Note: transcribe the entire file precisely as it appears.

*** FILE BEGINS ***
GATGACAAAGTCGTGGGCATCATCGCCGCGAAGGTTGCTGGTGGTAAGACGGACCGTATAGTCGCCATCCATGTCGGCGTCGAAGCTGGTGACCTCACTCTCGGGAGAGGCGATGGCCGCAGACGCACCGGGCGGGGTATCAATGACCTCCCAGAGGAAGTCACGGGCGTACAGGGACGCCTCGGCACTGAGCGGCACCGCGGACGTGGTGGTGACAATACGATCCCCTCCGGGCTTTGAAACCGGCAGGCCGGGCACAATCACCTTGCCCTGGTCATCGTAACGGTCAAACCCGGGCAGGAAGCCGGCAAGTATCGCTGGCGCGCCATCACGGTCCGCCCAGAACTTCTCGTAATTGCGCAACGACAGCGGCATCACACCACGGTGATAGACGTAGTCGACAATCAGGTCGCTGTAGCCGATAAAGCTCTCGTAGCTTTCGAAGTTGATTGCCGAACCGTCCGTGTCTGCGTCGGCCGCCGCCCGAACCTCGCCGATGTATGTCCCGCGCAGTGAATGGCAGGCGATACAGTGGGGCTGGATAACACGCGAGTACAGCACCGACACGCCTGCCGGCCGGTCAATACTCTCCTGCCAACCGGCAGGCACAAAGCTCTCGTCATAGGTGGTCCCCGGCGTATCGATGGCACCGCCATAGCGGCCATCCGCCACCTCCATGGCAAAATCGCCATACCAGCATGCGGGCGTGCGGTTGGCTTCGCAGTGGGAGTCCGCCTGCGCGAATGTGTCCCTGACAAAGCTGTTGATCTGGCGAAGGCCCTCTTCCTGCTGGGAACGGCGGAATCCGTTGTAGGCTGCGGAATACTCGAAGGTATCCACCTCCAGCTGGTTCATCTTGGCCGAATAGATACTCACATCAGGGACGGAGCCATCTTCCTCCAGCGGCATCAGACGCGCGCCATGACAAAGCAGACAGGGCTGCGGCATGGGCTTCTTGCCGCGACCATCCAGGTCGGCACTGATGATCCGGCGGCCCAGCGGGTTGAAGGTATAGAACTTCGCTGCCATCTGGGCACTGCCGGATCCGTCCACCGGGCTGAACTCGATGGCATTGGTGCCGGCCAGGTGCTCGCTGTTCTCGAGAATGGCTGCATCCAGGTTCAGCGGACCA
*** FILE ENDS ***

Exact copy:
GATGACAAAGTCGTGGGCATCATCGCCGCGAAGGTTGCTGGTGGTAAGACGGACCGTATAGTCGCCATCCATGTCGGCGTCGAAGCTGGTGACCTCACTCTCGGGAGAGGCGATGGCCGCAGACGCACCGGGCGGGGTATCAATGACCTCCCAGAGGAAGTCACGGGCGTACAGGGACGCCTCGGCACTGAGCGGCACCGCGGACGTGGTGGTGACAATACGATCCCCTCCGGGCTTTGAAACCGGCAGGCCGGGCACAATCACCTTGCCCTGGTCATCGTAACGGTCAAACCCGGGCAGGAAGCCGGCAAGTATCGCTGGCGCGCCATCACGGTCCGCCCAGAACTTCTCGTAATTGCGCAACGACAGCGGCATCACACCACGGTGATAGACGTAGTCGACAATCAGGTCGCTGTAGCCGATAAAGCTCTCGTAGCTTTCGAAGTTGATTGCCGAACCGTCCGTGTCTGCGTCGGCCGCCGCCCGAACCTCGCCGATGTATGTCCCGCGCAGTGAATGGCAGGCGATACAGTGGGGCTGGATAACACGCGAGTACAGCACCGACACGCCTGCCGGCCGGTCAATACTCTCCTGCCAACCGGCAGGCACAAAGCTCTCGTCATAGGTGGTCCCCGGCGTATCGATGGCACCGCCATAGCGGCCATCCGCCACCTCCATGGCAAAATCGCCATACCAGCATGCGGGCGTGCGGTTGGCTTCGCAGTGGGAGTCCGCCTGCGCGAATGTGTCCCTGACAAAGCTGTTGATCTGGCGAAGGCCCTCTTCCTGCTGGGAACGGCGGAATCCGTTGTAGGCTGCGGAATACTCGAAGGTATCCACCTCCAGCTGGTTCATCTTGGCCGAATAGATACTCACATCAGGGACGGAGCCATCTTCCTCCAGCGGCATCAGACGCGCGCCATGACAAAGCAGACAGGGCTGCGGCATGGGCTTCTTGCCGCGACCATCCAGGTCGGCACTGATGATCCGGCGGCCCAGCGGGTTGAAGGTATAGAACTTCGCTGCCATCTGGGCACTGCCGGATCCGTCCACCGGGCTGAACTCGATGGCATTGGTGCCGGCCAGGTGCTCGCTGTTCTCGAGAATGGCTGCATCCAGGTTCAGCGGACCA